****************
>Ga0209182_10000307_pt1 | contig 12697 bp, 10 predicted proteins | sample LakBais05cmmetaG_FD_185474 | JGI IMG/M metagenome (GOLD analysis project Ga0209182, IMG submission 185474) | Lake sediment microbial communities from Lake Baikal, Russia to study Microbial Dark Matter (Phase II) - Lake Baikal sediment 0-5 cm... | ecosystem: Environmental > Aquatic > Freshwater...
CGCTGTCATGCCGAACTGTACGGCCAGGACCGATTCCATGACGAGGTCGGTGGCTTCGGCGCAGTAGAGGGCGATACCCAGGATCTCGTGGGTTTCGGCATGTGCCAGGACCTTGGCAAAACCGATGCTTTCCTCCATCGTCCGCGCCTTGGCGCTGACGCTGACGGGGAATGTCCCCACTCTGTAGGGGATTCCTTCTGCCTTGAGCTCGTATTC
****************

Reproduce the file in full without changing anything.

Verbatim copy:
>Ga0209182_10000307_pt1 | contig 12697 bp, 10 predicted proteins | sample LakBais05cmmetaG_FD_185474 | JGI IMG/M metagenome (GOLD analysis project Ga0209182, IMG submission 185474) | Lake sediment microbial communities from Lake Baikal, Russia to study Microbial Dark Matter (Phase II) - Lake Baikal sediment 0-5 cm... | ecosystem: Environmental > Aquatic > Freshwater...
CGCTGTCATGCCGAACTGTACGGCCAGGACCGATTCCATGACGAGGTCGGTGGCTTCGGCGCAGTAGAGGGCGATACCCAGGATCTCGTGGGTTTCGGCATGTGCCAGGACCTTGGCAAAACCGATGCTTTCCTCCATCGTCCGCGCCTTGGCGCTGACGCTGACGGGGAATGTCCCCACTCTGTAGGGGATTCCTTCTGCCTTGAGCTCGTATTC